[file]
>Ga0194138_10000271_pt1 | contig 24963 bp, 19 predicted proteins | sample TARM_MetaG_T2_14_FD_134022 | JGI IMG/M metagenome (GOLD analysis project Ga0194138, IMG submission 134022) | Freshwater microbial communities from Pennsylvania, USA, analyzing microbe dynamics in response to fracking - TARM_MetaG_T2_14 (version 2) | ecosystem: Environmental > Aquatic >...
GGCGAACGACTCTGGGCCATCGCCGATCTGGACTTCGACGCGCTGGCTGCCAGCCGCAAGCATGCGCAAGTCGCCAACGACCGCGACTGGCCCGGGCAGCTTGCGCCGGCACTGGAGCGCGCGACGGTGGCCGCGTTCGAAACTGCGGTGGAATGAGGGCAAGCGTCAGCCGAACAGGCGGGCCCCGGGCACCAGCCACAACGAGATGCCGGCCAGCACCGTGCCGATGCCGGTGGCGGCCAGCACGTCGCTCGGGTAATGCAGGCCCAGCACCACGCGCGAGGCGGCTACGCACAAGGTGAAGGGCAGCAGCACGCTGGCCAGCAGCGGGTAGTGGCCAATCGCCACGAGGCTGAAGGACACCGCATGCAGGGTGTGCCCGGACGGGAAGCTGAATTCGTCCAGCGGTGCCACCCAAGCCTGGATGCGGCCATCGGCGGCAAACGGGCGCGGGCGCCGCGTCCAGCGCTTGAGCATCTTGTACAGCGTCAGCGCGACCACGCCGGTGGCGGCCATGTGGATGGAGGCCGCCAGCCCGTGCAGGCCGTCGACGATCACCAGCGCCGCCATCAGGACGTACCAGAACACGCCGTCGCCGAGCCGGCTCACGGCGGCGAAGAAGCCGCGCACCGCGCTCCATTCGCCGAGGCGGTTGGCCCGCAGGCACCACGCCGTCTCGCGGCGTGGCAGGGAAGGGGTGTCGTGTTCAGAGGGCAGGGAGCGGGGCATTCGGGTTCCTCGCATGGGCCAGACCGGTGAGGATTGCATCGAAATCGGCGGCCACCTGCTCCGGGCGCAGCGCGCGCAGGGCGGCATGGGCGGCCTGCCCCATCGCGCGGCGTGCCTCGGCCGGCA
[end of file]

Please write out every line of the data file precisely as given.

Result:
>Ga0194138_10000271_pt1 | contig 24963 bp, 19 predicted proteins | sample TARM_MetaG_T2_14_FD_134022 | JGI IMG/M metagenome (GOLD analysis project Ga0194138, IMG submission 134022) | Freshwater microbial communities from Pennsylvania, USA, analyzing microbe dynamics in response to fracking - TARM_MetaG_T2_14 (version 2) | ecosystem: Environmental > Aquatic >...
GGCGAACGACTCTGGGCCATCGCCGATCTGGACTTCGACGCGCTGGCTGCCAGCCGCAAGCATGCGCAAGTCGCCAACGACCGCGACTGGCCCGGGCAGCTTGCGCCGGCACTGGAGCGCGCGACGGTGGCCGCGTTCGAAACTGCGGTGGAATGAGGGCAAGCGTCAGCCGAACAGGCGGGCCCCGGGCACCAGCCACAACGAGATGCCGGCCAGCACCGTGCCGATGCCGGTGGCGGCCAGCACGTCGCTCGGGTAATGCAGGCCCAGCACCACGCGCGAGGCGGCTACGCACAAGGTGAAGGGCAGCAGCACGCTGGCCAGCAGCGGGTAGTGGCCAATCGCCACGAGGCTGAAGGACACCGCATGCAGGGTGTGCCCGGACGGGAAGCTGAATTCGTCCAGCGGTGCCACCCAAGCCTGGATGCGGCCATCGGCGGCAAACGGGCGCGGGCGCCGCGTCCAGCGCTTGAGCATCTTGTACAGCGTCAGCGCGACCACGCCGGTGGCGGCCATGTGGATGGAGGCCGCCAGCCCGTGCAGGCCGTCGACGATCACCAGCGCCGCCATCAGGACGTACCAGAACACGCCGTCGCCGAGCCGGCTCACGGCGGCGAAGAAGCCGCGCACCGCGCTCCATTCGCCGAGGCGGTTGGCCCGCAGGCACCACGCCGTCTCGCGGCGTGGCAGGGAAGGGGTGTCGTGTTCAGAGGGCAGGGAGCGGGGCATTCGGGTTCCTCGCATGGGCCAGACCGGTGAGGATTGCATCGAAATCGGCGGCCACCTGCTCCGGGCGCAGCGCGCGCAGGGCGGCATGGGCGGCCTGCCCCATCGCGCGGCGTGCCTCGGCCGGCA